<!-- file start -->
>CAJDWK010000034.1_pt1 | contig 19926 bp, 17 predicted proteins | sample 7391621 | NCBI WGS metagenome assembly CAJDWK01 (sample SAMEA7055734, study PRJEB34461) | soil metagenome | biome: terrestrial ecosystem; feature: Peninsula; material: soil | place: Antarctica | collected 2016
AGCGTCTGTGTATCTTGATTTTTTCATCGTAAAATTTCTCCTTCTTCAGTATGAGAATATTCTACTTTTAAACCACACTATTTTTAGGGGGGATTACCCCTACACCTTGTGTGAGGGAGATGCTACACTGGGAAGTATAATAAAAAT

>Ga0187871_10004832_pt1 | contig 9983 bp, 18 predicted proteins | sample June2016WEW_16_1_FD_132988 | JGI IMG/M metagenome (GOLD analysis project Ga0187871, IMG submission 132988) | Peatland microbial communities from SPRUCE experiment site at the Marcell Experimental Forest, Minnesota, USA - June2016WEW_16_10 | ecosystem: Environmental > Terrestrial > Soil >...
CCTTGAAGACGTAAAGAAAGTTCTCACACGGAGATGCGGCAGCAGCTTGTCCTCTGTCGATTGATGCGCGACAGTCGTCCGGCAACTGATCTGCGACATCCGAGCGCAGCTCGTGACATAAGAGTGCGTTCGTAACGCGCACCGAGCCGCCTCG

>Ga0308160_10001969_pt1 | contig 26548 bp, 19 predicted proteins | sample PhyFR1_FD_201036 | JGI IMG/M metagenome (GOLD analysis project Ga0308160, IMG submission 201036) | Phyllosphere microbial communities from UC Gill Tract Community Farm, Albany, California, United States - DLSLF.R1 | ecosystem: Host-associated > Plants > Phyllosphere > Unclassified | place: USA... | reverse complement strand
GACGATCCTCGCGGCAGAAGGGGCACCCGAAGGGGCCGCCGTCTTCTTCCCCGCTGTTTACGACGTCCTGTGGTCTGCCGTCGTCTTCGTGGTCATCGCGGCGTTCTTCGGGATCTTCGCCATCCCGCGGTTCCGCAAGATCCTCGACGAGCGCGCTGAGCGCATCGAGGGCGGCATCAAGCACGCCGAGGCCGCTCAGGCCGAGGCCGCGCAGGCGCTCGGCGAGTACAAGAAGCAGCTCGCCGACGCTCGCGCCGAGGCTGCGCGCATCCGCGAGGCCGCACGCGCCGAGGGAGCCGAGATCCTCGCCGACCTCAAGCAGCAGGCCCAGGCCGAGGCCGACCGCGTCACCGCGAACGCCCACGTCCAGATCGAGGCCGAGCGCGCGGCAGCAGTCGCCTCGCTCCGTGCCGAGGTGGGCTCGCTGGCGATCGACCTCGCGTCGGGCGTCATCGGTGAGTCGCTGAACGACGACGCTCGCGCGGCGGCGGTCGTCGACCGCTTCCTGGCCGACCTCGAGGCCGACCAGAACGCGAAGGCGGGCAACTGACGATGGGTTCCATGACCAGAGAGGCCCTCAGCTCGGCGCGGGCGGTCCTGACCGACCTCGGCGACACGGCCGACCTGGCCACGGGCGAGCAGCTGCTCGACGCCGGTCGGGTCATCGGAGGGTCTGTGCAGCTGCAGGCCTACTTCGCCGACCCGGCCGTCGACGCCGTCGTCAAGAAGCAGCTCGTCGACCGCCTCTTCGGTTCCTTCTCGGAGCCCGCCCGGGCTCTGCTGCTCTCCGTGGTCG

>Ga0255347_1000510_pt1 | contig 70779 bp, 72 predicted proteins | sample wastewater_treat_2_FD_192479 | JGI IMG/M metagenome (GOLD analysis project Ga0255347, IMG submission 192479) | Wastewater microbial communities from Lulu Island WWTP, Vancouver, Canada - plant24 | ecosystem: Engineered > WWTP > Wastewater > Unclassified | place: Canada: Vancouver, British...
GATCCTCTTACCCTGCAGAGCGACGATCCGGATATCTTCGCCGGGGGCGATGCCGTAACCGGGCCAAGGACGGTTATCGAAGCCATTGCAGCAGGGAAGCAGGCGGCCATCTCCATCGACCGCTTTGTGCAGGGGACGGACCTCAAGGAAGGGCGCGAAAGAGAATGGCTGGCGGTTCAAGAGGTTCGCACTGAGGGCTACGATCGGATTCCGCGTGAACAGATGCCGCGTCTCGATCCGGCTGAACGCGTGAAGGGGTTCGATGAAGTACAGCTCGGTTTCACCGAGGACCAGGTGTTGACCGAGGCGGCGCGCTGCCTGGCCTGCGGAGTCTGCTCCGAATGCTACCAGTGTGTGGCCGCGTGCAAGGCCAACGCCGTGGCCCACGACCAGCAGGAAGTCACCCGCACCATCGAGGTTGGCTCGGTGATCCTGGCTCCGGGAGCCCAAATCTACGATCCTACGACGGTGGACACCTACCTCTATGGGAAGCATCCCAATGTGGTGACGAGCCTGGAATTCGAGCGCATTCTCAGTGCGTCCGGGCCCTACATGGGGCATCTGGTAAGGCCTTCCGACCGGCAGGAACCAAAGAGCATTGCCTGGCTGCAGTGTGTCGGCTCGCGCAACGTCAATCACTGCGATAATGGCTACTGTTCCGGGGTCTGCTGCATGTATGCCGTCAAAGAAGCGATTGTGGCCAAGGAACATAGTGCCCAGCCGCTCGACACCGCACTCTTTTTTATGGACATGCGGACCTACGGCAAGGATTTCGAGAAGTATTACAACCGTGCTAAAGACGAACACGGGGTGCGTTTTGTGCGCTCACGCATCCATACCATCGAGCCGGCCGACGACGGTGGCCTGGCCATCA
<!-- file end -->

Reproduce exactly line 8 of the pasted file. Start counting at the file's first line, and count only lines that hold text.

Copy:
GATCCTCTTACCCTGCAGAGCGACGATCCGGATATCTTCGCCGGGGGCGATGCCGTAACCGGGCCAAGGACGGTTATCGAAGCCATTGCAGCAGGGAAGCAGGCGGCCATCTCCATCGACCGCTTTGTGCAGGGGACGGACCTCAAGGAAGGGCGCGAAAGAGAATGGCTGGCGGTTCAAGAGGTTCGCACTGAGGGCTACGATCGGATTCCGCGTGAACAGATGCCGCGTCTCGATCCGGCTGAACGCGTGAAGGGGTTCGATGAAGTACAGCTCGGTTTCACCGAGGACCAGGTGTTGACCGAGGCGGCGCGCTGCCTGGCCTGCGGAGTCTGCTCCGAATGCTACCAGTGTGTGGCCGCGTGCAAGGCCAACGCCGTGGCCCACGACCAGCAGGAAGTCACCCGCACCATCGAGGTTGGCTCGGTGATCCTGGCTCCGGGAGCCCAAATCTACGATCCTACGACGGTGGACACCTACCTCTATGGGAAGCATCCCAATGTGGTGACGAGCCTGGAATTCGAGCGCATTCTCAGTGCGTCCGGGCCCTACATGGGGCATCTGGTAAGGCCTTCCGACCGGCAGGAACCAAAGAGCATTGCCTGGCTGCAGTGTGTCGGCTCGCGCAACGTCAATCACTGCGATAATGGCTACTGTTCCGGGGTCTGCTGCATGTATGCCGTCAAAGAAGCGATTGTGGCCAAGGAACATAGTGCCCAGCCGCTCGACACCGCACTCTTTTTTATGGACATGCGGACCTACGGCAAGGATTTCGAGAAGTATTACAACCGTGCTAAAGACGAACACGGGGTGCGTTTTGTGCGCTCACGCATCCATACCATCGAGCCGGCCGACGACGGTGGCCTGGCCATCA